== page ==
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Syracuse University, College of Arts and Sciences

Theoretical Cosmology and Elementary Particle Physics

The Theoretical Cosmology and Elementary Particle Physics group comprises researchers studying a diverse set of topics in particle physics, gravitational physics, and cosmology. This includes studying the dark energy and dark matter in the Universe, building new models of space and time, and predicting the behavior of fundamental particles in models of physics beyond the standard model. Some of the group’s research involves numerical simulation using some of the world’s largest supercomputers. This group is always looking for talented undergraduates to join them and participate in original research into the fundamental nature of the matter and forces that govern our universe. This group also brings their research into the classroom, teaching courses on modern topics in relativity, cosmology, and particle physics.

Cosmology

Cosmology is the study of the universe. Over the past decade, observational cosmology has provided us with an accurate, new and surprising description of the evolution of the universe. These data have highlighted existing issues and raised entirely new questions regarding the microphysical processes behind these macroscopic phenomena.

At Syracuse we are actively involved in research into most aspects of modern cosmology and its connections to particle physics. We are studying the earliest phenomena in the universe; inflation, the generation of density perturbations, the origin of dark matter, baryogenesis and the cosmic microwave background radiation. We are also deeply involved in investigating the origin of the recently observed acceleration of the universe.

For more detailed descriptions of our research interests, see the research page of Scott Watson.

Elementary Particle Physics

One of the great triumphs of twentieth century physics was the elucidation of the structure of matter and the forces that govern it. The language describing this subnuclear world is the language of quantum field theory. Field theory is central to understanding the extreme quantum and relativistic phenomena at this level of structure. Our improved understanding of field theory has also provided us with the tools to go beyond the standard model. Its interrelation with mathematical ideas from modern geometry and topology have broadened our horizons and led to physics beyond the Standard Model. Supersymmetry and string theory have deep and important roots in our modern understanding of field theory. Physicists at Syracuse are actively engaged in consolidating and extending our understanding of this level of structure in our world using quantum field theory and its modern developments.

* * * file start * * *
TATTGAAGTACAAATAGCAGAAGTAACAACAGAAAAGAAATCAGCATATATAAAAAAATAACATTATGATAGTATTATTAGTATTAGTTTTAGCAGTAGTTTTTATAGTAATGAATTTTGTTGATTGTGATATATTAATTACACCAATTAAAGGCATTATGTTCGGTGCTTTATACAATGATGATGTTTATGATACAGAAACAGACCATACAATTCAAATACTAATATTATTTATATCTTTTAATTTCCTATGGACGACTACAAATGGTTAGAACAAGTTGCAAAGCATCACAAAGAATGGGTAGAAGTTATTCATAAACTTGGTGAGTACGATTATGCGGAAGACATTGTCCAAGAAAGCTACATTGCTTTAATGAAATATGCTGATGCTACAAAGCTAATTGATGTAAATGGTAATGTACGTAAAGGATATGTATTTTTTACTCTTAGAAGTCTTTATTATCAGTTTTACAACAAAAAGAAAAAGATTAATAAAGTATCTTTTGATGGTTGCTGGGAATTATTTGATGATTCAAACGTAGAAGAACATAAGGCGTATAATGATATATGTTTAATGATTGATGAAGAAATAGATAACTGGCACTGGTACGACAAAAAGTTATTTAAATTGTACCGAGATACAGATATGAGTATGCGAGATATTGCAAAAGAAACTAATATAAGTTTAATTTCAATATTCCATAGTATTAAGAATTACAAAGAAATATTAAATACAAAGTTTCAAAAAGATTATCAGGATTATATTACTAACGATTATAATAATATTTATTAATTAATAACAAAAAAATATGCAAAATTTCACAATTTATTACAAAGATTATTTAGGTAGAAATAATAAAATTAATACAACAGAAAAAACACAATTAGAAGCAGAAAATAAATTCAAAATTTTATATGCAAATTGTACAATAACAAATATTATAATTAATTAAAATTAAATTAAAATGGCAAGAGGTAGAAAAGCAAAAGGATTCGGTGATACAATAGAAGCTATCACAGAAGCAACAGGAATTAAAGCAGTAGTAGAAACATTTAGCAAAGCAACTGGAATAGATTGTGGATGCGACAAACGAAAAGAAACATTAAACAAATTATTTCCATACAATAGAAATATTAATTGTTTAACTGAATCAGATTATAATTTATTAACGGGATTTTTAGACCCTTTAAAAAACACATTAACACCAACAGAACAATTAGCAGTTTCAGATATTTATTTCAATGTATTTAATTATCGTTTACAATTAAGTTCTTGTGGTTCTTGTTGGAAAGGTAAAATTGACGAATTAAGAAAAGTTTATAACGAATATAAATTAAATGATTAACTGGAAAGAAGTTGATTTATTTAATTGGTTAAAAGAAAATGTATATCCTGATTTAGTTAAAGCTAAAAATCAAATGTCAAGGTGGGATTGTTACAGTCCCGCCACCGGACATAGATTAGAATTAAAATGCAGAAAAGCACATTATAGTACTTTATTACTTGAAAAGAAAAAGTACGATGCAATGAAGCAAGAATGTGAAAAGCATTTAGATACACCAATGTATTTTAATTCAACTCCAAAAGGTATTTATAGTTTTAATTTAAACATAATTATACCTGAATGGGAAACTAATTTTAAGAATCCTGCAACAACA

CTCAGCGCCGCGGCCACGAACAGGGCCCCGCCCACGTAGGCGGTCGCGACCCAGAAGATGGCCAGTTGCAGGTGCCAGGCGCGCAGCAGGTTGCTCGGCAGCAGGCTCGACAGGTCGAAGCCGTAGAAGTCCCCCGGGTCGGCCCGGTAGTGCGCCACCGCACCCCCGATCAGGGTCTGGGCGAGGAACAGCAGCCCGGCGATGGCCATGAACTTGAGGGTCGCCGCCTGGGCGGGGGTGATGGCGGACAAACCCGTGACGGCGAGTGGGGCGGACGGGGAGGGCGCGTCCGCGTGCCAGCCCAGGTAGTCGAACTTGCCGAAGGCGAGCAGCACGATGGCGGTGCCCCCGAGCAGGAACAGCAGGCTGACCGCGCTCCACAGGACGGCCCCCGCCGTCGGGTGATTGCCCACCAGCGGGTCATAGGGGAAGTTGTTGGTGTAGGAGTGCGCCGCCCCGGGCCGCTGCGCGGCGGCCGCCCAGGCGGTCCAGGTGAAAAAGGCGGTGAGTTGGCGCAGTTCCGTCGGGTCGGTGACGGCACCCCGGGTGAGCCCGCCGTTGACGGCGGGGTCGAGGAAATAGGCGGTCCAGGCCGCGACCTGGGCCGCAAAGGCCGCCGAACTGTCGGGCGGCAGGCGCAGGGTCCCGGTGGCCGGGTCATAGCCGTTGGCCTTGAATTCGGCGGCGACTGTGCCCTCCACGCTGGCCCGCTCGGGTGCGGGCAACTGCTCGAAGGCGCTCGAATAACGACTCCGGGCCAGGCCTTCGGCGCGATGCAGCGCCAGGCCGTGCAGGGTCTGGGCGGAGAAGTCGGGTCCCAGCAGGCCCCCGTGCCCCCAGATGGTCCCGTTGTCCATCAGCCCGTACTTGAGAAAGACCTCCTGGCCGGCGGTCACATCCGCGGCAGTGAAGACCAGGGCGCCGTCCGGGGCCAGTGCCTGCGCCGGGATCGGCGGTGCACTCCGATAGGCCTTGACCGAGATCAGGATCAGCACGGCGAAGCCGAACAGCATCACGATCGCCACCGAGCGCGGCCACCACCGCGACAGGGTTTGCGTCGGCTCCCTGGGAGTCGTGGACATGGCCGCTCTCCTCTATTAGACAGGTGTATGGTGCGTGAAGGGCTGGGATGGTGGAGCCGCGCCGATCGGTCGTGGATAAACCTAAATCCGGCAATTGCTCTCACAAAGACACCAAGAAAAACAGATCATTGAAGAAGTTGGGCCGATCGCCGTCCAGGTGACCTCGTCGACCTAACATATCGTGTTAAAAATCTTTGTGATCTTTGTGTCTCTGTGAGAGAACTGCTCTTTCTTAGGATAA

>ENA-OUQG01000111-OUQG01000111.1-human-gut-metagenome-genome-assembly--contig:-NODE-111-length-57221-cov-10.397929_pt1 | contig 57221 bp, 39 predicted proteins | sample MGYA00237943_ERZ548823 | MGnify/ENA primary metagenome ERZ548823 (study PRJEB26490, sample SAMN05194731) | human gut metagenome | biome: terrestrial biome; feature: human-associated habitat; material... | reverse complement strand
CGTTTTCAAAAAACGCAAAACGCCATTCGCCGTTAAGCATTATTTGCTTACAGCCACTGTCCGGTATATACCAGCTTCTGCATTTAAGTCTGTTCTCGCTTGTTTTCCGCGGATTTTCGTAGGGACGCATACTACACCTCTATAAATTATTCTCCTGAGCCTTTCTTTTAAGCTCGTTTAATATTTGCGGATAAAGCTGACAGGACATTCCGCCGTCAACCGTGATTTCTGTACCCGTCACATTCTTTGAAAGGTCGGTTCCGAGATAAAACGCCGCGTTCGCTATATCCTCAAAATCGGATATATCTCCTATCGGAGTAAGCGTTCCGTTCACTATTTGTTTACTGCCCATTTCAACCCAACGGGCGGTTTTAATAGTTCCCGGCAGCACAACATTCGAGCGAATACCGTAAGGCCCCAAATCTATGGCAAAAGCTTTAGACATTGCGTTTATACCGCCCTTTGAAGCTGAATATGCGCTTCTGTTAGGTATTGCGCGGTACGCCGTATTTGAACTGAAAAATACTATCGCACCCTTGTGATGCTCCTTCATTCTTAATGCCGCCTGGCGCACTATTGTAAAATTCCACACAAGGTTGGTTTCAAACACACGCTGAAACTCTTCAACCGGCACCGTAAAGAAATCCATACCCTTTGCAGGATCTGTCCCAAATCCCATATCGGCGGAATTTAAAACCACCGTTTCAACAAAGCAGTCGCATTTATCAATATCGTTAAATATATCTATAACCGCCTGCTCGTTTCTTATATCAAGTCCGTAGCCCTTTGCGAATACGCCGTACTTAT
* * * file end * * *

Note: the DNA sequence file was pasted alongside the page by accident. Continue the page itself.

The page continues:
Lattice Field Theory

Lattice Field Theory Quantum field theory has proven a very successful theoretical framework for understanding the interactions of elementary particles. One very convenient formulation of such theories is given by the so-called path integral prescription originally due to Richard Feynman. Within this formalism one can compute the vacuum expectation values of arbitrary products of fields at different spacetime points by integrating them over a distribution given by the exponential of a function of the fields called the action.  For more information, please see the web page of Dr. Simon Catterall or contact Dr. John "Jack" Laiho.

Quantum Computing and Quantum Information Science

Recently there has been a surge of interest in problems that lie at the interface between fundamental physics and quantum information science. The last two decades have seen the development of the new field of quantum information science, which analyses how quantum systems may be used to store, transmit and process information. The field encompasses a broad swathe of science and engineering and is poised to revolutionize much of science and technology with the development of practical quantum computing.

Within the arena of theoretical physics, quantum computing offers the potential to calculate for the first time the properties of strongly interacting dense matter such as found in neutron stars or high temperature superconductors. Very recently there have also emerged surprising and deep connections between black holes, quantum gravity and quantum error correction.

One specific new idea  that has arisen in this context is the possibility of reformulating (lattice) quantum field theory as a tensor network. Tensor network formulations have the potential to avoid the notorious sign problem that plagues Monte Carlo methods of simulating quantum field theory and explicitly reveals connections  to holographic approaches to quantum gravity. Such approaches also can serve as the first step in a reformulation of QFTs suitable for quantum computation. Profs. Simon Catterall and Jay Hubisz are pursuing research in this area.

Faculty

Research Associates and Graduate Students